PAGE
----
Before the commission was established, government officials asked Bishop Desmond Tutu what sort of person should be considered for a position on the commission, and Tutu responded, essentially, that the commission should be comprised of victims, of people whose lives had been ripped open by the horrors of oppression. But not arrogant victims, he sated, not people looking for vengeance. Instead, Tutu said softly, these should be people who have the authority of awful experiences, experiences that educate them toward empathy, and yet still have within themselves hearts willing to forgive. This, he went on to clarify, could be accomplished only through a deeply buttressed spiritual life. The people will be wounded healers.”

Wounded healers, I like that. We’re qualified to act as healers on the basis that we were once, and will always be, in need of some healing of our own. It has been said that God does not build a man; He breaks him. If you are asserting that God has made you great based on the experiences you have had, you are walking a dangerously thin tightrope. By carrying you through trials and tribulations, God has not given you success and self-worth so much as He has given you tools. You are now qualified…to be a healer, to be a brother or a sister, to be a friend.

I’ve heard people say that they have no regrets about the decisions they’ve made. They claim that their experiences have shaped them and made them who they are. Perhaps, but I believe God made me who I am when he formed me in the womb and the experiences I have had have done nothing more than qualify me to be a healer. Who in their right mind would not choose the path of least resistance if they could do it all over again??? Certainly not me!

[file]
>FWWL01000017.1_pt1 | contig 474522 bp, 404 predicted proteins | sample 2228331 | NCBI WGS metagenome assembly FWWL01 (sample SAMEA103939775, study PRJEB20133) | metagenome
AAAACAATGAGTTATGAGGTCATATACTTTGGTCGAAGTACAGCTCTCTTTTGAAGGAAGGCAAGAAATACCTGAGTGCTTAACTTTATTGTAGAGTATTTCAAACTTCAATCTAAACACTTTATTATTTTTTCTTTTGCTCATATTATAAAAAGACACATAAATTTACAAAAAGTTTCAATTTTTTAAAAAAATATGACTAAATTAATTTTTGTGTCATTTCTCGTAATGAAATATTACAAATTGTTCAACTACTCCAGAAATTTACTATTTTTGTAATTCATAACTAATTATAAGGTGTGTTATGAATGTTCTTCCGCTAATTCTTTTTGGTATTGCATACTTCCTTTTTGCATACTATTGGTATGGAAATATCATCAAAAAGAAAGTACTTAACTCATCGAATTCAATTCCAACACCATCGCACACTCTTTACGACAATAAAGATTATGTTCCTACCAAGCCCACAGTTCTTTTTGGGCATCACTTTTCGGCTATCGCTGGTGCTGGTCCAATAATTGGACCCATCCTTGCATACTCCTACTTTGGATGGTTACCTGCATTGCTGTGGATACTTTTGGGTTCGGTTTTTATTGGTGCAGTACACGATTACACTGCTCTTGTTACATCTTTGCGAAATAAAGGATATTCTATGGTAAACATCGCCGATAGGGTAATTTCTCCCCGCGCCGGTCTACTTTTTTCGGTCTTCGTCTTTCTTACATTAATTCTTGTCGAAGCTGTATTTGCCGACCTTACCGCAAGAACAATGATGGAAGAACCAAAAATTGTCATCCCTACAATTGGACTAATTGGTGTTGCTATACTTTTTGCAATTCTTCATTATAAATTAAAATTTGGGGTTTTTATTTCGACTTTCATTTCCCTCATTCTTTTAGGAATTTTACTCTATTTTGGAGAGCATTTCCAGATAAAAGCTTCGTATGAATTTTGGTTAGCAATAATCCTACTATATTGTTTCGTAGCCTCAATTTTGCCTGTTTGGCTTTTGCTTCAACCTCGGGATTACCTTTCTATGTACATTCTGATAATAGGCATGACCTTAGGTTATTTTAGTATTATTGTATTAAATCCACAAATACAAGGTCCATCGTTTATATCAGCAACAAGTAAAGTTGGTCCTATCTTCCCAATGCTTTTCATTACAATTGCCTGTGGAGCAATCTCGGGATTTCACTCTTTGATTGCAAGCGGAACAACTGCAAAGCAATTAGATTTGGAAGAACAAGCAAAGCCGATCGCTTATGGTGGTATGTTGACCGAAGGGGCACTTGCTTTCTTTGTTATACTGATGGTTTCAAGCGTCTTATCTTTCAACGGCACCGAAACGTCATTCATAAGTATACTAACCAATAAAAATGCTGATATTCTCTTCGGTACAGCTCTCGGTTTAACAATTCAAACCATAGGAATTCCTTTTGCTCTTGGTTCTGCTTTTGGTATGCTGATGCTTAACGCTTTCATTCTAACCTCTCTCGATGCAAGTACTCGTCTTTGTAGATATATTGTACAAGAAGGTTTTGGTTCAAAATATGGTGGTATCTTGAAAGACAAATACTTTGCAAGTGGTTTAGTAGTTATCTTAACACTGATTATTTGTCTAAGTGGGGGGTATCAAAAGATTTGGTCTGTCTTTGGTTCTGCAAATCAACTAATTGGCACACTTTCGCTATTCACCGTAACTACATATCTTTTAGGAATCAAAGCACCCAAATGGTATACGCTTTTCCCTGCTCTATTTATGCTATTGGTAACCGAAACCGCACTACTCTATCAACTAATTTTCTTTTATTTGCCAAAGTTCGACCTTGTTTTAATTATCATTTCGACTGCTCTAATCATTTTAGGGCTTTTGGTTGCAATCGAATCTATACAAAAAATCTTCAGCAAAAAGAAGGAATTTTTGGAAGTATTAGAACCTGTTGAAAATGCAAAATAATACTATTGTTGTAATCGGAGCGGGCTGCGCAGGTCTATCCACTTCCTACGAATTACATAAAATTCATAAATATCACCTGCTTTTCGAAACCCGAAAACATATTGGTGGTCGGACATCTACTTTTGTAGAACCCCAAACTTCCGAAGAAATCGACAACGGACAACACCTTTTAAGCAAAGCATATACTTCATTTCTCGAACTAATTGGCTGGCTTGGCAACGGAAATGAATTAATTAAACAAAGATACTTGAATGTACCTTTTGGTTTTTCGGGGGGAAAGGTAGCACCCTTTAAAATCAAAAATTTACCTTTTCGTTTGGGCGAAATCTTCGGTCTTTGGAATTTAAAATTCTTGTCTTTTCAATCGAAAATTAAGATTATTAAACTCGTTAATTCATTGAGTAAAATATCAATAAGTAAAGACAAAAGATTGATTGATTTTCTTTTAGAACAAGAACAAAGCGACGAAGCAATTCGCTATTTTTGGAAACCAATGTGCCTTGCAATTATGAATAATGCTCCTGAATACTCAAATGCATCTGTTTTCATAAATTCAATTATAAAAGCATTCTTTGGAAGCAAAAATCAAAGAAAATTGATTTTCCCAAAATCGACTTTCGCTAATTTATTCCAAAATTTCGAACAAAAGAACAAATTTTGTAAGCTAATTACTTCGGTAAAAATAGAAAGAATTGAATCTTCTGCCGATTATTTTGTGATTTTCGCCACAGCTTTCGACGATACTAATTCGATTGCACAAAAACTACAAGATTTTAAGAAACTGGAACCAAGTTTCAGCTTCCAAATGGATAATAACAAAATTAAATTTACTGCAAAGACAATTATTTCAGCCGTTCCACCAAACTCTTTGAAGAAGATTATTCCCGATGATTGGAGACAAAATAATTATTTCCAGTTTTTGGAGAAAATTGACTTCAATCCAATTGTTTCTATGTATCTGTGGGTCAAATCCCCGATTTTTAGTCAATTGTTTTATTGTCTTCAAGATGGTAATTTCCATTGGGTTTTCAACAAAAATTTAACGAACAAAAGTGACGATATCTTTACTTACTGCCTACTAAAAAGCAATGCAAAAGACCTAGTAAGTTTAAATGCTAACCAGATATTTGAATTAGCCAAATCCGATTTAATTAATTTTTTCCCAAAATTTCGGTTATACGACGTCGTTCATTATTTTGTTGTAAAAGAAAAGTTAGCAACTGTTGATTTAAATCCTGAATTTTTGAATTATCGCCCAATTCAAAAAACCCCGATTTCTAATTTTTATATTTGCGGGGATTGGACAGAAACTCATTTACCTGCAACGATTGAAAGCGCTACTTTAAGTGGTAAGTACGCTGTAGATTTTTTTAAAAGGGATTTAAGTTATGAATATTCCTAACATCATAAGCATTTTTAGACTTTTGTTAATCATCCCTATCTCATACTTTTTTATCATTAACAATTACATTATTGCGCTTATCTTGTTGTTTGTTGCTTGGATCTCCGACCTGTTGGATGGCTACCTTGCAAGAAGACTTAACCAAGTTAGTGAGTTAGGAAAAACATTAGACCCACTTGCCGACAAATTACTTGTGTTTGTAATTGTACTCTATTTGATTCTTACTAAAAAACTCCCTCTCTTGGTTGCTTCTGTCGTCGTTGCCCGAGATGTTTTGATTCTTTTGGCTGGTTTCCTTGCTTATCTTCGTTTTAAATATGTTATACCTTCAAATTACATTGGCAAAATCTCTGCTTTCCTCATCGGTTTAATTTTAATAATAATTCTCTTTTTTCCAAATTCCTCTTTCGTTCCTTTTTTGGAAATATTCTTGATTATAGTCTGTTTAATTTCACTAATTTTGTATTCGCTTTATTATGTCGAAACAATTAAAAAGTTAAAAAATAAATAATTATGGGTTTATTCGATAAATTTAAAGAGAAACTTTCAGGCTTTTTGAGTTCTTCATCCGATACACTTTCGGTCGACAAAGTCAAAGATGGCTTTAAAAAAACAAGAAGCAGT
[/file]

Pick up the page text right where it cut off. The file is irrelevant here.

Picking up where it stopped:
God does not say that we will reach our fullest potential by enduring life and learning hard lessons. He did not create a blank slate in me that will become a glorious work of art as I encounter various experiences and travel many roads. I was a masterpiece at birth because I am the work of His hands. Jer 29:11”For I know the plans I have for you," declares the LORD, "plans to prosper you and not to harm you, plans to give you hope and a future.” There is no need for me to plan my way; God has done that for me. It is not my job to clear a path; it is my job to remain on the path that He laid for me, essentially, to keep my eyes fixed on Jesus. There may be many roads for me to wander aimlessly down, but there is only one that leads to the cross.

A final thought…when I make a bad decision or choose a path that leads me away from God, it does not change who I am; it merely changes where I end up. If I happen to emerge stronger, wiser, or even richer, it is because God loves me enough to bless me in spite of myself, not because He is rewarding me for my suffering. I have many regrets about my choices and would definitely do many things differently if given the chance. I will say this though – in every single circumstance where I went horribly wrong and chose the wrong path, there is only one thing I would have done differently. I would have trusted in God’s greatness a little bit more and in my own a little bit less. I am not a great woman of God; I am a woman who trusts in a great God.